When we perceive the origins of Zionism in this deviant occult strand of Judaism, we also gain an understanding of such apparent contradictions as both Herzl’s and Hitler’s almost identical beliefs on racial purity and shared love for Wagner[11], the collusion between the Nazi and Zionist movements in the creation of anti-semitism and transfer of Jewish people from Europe to Palestine[12], and the hand of British foreign policy in recruiting both of these charismatic proponents of their respective racist ideologies from within the intellectual left-over of the collapsed and decadent Hapsburg empire in Vienna for the purpose of bringing about the new dawn of global domination by Britain in an age where steel and oil threatened the natural advantage of the hitherto unrivalled sea power. Zionism always has been and remains a very British god-child and a testimony to the influence of Sabbatean Judaism on the British ruling classes. This is perfectly epitomised in Blake’s hymn Jerusalem having almost become a rival national anthem for the United Kingdom.

Hence, in the metaphor of Zionism and Judaism as two sides of the same coin we find that the Zionist side of the coin has become the more recognisable one and the Judaic side has worn away to a large extent. Or, returning to the prodigal son similitude, the son has established himself firmly, and it no longer matters whether his parents disown him or not. No longer dependent on them, he now exerts his influence upon them.

In the course of history, Jews in the diaspora have allowed their religious identification as the people of the Torah to be eroded and replaced by a racial identification of the Jewish people. This racial perception of themselves strengthened the occult Kabbalistic elements within their ranks, for whom blood and racial purity have always been more important than scripture. Jews no longer represented a faith but became a nation, and, arguably, a nation needed a state. To the disappointment of nostalgics like Neturei Karta, this nation state could dispense with the need for a future messiah. All that mattered was the here and now.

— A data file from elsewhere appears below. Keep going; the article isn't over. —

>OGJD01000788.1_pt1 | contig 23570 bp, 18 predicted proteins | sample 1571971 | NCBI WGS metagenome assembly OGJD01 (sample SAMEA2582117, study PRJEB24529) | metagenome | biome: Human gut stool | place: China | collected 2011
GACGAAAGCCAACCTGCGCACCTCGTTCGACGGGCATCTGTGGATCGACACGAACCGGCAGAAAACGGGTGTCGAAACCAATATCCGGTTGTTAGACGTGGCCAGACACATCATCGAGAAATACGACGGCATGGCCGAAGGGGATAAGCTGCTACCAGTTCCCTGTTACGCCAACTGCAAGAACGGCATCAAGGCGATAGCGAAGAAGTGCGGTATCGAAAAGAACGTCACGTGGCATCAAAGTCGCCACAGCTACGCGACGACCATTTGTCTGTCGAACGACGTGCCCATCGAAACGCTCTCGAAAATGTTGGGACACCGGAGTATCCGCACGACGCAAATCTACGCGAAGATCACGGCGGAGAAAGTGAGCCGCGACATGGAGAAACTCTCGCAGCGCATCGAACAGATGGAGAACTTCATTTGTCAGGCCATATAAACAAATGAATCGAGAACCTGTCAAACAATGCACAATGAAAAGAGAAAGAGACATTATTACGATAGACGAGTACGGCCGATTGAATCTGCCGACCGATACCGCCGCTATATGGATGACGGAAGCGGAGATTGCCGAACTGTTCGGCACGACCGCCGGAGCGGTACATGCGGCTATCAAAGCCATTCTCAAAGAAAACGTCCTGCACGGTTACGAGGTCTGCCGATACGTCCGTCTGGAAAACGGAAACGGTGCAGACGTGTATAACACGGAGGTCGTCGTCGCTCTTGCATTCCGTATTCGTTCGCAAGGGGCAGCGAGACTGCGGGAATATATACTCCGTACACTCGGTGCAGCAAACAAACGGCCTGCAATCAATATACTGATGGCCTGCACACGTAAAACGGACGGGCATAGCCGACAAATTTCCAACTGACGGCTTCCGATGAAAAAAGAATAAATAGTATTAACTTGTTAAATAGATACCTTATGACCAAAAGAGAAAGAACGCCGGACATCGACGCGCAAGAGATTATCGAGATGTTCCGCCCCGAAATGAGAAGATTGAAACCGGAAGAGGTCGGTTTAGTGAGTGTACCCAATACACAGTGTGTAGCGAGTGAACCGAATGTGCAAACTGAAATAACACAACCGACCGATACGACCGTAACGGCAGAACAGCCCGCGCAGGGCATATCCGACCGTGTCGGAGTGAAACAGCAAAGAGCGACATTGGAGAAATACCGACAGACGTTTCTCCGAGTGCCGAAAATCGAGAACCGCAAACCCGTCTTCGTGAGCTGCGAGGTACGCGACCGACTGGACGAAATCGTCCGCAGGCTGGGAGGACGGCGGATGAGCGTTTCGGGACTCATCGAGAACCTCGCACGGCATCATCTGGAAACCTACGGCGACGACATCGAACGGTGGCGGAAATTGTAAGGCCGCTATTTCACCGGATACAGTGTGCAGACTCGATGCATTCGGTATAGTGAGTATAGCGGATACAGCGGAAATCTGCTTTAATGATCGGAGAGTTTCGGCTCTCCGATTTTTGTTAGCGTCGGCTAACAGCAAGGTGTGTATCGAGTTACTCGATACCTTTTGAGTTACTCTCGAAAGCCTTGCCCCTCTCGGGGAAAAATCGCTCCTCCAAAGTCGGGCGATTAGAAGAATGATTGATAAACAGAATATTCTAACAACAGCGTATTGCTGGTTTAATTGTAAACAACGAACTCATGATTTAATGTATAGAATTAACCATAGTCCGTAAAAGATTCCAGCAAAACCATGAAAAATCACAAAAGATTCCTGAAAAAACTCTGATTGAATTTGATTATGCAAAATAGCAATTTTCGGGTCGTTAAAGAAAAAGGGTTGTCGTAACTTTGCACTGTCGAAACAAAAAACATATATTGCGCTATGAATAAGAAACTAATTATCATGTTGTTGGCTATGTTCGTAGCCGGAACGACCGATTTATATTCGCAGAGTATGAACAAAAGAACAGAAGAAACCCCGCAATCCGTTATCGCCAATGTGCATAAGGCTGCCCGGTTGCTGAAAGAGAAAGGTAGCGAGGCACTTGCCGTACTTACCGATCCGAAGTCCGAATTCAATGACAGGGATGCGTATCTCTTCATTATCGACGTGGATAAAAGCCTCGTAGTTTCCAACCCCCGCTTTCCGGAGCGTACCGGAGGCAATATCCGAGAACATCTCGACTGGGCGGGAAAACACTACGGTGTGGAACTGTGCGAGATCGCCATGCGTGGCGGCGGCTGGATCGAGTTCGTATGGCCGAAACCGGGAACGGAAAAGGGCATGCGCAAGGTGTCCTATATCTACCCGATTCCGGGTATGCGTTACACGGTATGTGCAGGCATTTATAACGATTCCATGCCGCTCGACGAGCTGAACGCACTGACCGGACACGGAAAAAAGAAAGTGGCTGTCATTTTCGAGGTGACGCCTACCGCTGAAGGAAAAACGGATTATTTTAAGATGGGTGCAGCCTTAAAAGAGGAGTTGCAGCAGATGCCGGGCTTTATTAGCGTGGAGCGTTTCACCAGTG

Because of the indifference of Jews around the world to the abuses by those who claim to represent them, Zionism has grown out of control like a cancer which is not being reigned in by religious exponents of Judaism (nor by the Western powers who sponsored its growth). If Judaism really wants to be universal and humane and wants to be respected as different to its Zionist offshoot, then non-Zionist Jews must stop turning a blind eye and replace their complacent toleration of Israel’s excesses with a clear denunciation of Israel’s racism as having no place in their midst. This does not necessarily mean the need to call for Israel as a state and political entity having to be dismantled, but would require support for a single-state solution where each citizen, Jewish or not, has identical civil rights and duties. Obviously, this means the end of a purely Jewish state in reality and its transformation into an ordinary secular state with Jewish roots. Those who find this anathema support the myth of Jewish supremacy and, in spite of their protestations, can only be described as covert Zionists.

 [Originally published in "Blood and Shekels" edited by Troy Southgate, Black Front Press 2018]

[6] For an extensive expose of the British origins of Zionism see Mark Burdman, How Britain’s Biggest Racists and Financiers Created Zionism, accessed 3/05/2015
[7] David Pidcock, Satanic Voices Ancient and Modern, Mustaqim 1992
[8] Francis Nicosia, Zionism and Anti-Semitism in Nazi Germany, Cambridge University Press 2008; Joseph Massad, Zionism, anti-Semitism and colonialism accessed 3/05/2015; Zionism is also responsible for destroying the mostly amicable relationships between Jewish and Arab communities in the Muslim world, in some documented cases even by orchestrating terror against Jews, such as the 1950 Baghdad bombing campaign designed to get Iraqi Jews to migrate to Israel, see “Jews in the Arab World” in accessed 4/05/2015
[9] Ralph Schoenman, The Hidden History of Zionism, Veritas Press 1988
[10] Livingstone & Bleher, Surrendering Islam, Mustaqim 2010